Film Review: Dead Hooker In A Trunk

Posted on February 24, 2010 by Deaditor 2 Comments


Dead Hooker In A Trunk (2009)
Directed by:
Jen Soska & Sylvia Soska
Cast: Jen Soska, Sylvia Soska, Ricki Gagne, C J Wallis
Review by: Ben Bussey

It sounds straight away like the set-up to a joke, so I might as well do the synopsis as such…

So there’s these twin sisters. One of them’s a badass, and one of them’s a geek. The badass has a BFF who’s a junkie, whilst the geek is chummy with a goody-two shoes who pounds the bible and volunteers at a church youth group. Whilst neither duo wants much to do with the other, they find themselves stuck with each other after all four of them discover in the badass’s car… guess what… a dead hooker in the trunk.

The second and final feature film shown at the Ghouls On Film festival, Dead Hooker In A Trunk is every bit as self-consciously quirky as it sounds, from the absence of character names to the abundance of implausible twists, and the inescapable novelty of it being written, produced, and directed by real life identical twins, who also play the lead roles. Knowing their film would have eccentricity on its side by proxy, they clearly decided the only way to go would be to pile on the craziness and stuff in as much as they could, crafting a grindhouse-ish collage of buddy comedy, pulp crime, and occasional ultraviolence. The resulting movie is a decidedly mixed bag, bound to inspire mixed feelings.

Let’s get the negative aspects out of the way. First off, Dead Hooker In A Trunk suffers the most common ailments of no-budget DV filmmaking: often terrible sound and picture quality. The constantly roving handheld camerawork gets off-putting pretty quick (or maybe that’s just me and my low tolerance for motion sickness). There are way too many plot developments which are simply lazy and unconvincing – God only knows why the first thing the group decide to do after discovering the corpse is get a motel room, for instance. While the intent might be knowing, ironic absurdity, it often comes off as forced and unnatural, particularly in the moments when a darker, more serious mood is attempted. It’s commendable that the Soskas are trying to defy convention and keep the audience on their toes, but it isn’t enough to maintain audience interest for the duration, particularly as the movie feels at least fifteen/twenty minutes overlong.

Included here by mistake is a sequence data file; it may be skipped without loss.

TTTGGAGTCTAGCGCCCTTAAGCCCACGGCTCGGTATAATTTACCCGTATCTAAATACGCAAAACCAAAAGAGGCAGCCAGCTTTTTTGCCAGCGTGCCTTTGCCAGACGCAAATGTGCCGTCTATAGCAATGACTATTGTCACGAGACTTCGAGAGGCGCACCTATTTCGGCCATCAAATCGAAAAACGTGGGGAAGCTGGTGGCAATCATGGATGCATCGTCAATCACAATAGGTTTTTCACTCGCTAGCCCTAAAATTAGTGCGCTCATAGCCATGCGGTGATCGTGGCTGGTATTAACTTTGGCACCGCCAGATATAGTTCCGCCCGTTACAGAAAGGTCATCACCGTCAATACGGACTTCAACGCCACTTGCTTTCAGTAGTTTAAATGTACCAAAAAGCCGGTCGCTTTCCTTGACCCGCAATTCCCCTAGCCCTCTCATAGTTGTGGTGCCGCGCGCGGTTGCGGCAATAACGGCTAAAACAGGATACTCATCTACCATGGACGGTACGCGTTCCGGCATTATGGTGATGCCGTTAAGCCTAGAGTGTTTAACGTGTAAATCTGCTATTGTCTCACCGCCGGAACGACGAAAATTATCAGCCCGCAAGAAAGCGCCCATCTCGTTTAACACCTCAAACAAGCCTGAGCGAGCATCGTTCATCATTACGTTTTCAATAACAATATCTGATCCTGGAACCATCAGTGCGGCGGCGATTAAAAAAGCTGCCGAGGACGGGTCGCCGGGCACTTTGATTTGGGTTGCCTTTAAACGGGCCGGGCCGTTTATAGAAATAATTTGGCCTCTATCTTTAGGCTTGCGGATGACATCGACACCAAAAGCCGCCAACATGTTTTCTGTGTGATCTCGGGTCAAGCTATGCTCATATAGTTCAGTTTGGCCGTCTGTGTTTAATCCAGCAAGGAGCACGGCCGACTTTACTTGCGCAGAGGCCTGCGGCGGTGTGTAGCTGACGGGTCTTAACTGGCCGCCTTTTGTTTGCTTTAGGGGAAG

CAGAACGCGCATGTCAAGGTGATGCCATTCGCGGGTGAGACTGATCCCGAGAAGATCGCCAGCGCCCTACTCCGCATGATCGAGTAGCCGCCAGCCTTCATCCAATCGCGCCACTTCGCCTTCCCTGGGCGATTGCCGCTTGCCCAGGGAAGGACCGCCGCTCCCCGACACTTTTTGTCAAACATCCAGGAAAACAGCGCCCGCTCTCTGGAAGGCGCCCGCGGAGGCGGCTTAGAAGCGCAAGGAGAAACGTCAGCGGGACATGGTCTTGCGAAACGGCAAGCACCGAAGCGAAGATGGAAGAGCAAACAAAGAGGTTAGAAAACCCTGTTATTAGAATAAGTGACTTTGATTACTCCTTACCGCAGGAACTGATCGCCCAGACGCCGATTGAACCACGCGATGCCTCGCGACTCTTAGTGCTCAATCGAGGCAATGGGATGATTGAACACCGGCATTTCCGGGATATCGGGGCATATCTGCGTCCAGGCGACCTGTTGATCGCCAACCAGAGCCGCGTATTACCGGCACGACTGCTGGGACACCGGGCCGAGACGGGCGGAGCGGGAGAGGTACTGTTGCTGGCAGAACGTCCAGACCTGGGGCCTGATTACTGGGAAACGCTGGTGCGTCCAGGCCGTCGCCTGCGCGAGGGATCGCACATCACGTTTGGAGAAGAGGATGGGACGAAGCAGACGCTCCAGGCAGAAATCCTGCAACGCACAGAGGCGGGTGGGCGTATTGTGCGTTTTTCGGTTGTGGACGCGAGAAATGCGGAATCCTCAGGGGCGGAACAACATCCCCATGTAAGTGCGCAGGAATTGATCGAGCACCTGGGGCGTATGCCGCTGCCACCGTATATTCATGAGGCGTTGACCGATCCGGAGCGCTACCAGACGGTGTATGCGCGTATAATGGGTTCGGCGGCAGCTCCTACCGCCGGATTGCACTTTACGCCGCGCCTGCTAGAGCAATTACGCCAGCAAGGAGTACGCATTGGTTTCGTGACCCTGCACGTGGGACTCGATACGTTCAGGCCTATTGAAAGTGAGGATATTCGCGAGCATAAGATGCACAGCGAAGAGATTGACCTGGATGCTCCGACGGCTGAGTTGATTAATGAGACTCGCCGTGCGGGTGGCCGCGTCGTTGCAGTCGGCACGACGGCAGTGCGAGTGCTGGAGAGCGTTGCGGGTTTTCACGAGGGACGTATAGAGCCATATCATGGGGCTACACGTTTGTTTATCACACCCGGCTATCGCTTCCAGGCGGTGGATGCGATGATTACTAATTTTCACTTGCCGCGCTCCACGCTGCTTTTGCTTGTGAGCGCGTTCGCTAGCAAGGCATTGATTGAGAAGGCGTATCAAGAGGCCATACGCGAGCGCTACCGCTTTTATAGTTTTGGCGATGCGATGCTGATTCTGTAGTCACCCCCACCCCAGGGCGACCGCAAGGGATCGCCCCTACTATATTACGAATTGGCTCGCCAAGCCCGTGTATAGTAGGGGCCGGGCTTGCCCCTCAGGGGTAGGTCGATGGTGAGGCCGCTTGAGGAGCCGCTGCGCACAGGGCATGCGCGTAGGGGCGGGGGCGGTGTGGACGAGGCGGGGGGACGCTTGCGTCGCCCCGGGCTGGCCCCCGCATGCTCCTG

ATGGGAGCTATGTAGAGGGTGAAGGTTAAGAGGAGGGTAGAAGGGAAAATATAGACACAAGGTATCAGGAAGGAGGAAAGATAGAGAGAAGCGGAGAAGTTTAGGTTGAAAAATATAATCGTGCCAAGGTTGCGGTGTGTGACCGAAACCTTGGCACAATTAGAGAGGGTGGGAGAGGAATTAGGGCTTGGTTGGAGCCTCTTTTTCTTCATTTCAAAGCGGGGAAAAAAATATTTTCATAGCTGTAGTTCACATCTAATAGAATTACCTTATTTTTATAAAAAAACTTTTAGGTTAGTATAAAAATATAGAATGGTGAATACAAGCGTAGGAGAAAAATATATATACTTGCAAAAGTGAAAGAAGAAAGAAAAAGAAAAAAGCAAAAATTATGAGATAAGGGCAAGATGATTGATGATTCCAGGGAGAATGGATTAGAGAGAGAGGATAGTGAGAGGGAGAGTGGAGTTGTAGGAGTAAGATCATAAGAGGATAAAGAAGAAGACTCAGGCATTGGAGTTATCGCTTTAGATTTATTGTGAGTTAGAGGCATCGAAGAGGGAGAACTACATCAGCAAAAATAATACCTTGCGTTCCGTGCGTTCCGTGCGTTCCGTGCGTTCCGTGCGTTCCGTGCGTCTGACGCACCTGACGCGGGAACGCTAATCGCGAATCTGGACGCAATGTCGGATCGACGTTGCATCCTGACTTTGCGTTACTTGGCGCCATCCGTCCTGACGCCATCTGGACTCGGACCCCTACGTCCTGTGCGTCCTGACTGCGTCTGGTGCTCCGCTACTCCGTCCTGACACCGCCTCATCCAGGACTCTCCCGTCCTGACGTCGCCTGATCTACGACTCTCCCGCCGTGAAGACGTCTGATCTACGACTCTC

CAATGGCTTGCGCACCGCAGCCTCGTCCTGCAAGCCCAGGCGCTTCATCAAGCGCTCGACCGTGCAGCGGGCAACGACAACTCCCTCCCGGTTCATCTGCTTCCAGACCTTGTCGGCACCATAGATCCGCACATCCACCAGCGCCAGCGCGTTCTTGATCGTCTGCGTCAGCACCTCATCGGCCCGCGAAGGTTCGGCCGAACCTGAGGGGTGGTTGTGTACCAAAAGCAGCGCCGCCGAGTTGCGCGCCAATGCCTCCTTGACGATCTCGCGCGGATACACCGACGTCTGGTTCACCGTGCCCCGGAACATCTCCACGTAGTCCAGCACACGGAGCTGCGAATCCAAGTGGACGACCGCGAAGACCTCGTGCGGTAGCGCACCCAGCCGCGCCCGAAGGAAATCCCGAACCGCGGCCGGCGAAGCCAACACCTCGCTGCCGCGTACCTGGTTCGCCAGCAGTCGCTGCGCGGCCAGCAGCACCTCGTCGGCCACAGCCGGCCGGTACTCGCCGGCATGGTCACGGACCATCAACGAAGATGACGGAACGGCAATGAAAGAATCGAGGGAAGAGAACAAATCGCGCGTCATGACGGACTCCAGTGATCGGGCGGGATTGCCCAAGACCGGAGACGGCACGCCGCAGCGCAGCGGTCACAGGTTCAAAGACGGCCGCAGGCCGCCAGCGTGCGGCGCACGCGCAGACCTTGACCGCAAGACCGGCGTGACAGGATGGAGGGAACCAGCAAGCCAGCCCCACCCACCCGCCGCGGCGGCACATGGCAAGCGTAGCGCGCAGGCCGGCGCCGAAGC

But now let’s counteract that with a look on the bright side. And it has to be said, in spite of those complaints, there’s a lot to be said in favour of Dead Hooker In A Trunk. While the script could undoubtedly have benefitted from some fine-tuning, the Soskas clearly have a good ear for catchy dialogue, and they’re not half bad at delivering it either (ditto their co-stars Gagne and Wallis). They also have a good eye for action. The abundant fight scenes are shot in a largely convincing and involving manner, and there are a number of real ‘what-the-fuck’ moments, mostly involving Sylvia Soska: at one point she’s lassooed and dragged down the road by a man on horseback, in another she literally flies through the air and kicks a guy over with both feet. These and other such moments (particularly a spectacular vehicle-related dismemberment) are enough to leave you shaking your head in disbelief wondering how the hell they did it. On which note, getting Carlos ‘El Mariachi’ Gallardo to do a cameo was a very nice touch; after all, his most famous film pretty much wrote the book for modern, action-oriented filmmaking on a microbudget.

Somehow, when contemplating Dead Hooker In A Trunk I’ve found myself reminiscing on House Of 1000 Corpses. The overall feeling I got from Rob Zombie’s debut was that there were plenty of good ideas in there, and it might have all worked if only the director had been more disciplined, trimmed the fat, and carved out a more coherent feature film. Much the same is true here. And if Zombie warranted a second shot, I’d certainly say the Soska sisters do too. They may be trying a little too hard here, but that’s a minor offence considering so many no-budget indies of this ilk don’t seem to try at all. These are clearly filmmakers of potential, and I certainly hope we’ll be seeing more from them in the future, so long as they can learn from the mistakes made here, come up with some sharper scripts, and of course get a better camera with a decent boom mike. Check this movie out if you get the chance, and remember the names Jen and Sylvia Soska; I suspect we’ll be hearing of them again.

Trailer:

2 comments

  • Paul says:

    Problem with Zombie is, even with a second and third chance, he still proved that he is a glorified video director; a coherent feature film that fires on more than one level (gratuitous) is beyond him.

    As far as Dead Hooker in a Trunk, the title sounds like a really fucked up Dr. Seuss book. I would watch it for that alone. Also, Ricki Gagne? Way to steal my name, asshole.

  • Ben (author) says:

    I’m not about to suggest that Zombie HAS improved; I just mean that he showed the potential to do so from his first feature. I gather the consensus view is that he’s utterly failed to live up to that promise, but as I still haven’t braved Halloween 2 I can’t necessarily concur.

    On this evidence, the Soska sisters have a way better grasp of character and pacing. Give them the resources Zombie had on the Halloween movies, and I wouldn’t be surprised if they’d come up with something better. (I’m not damning with faint praise by saying that.)

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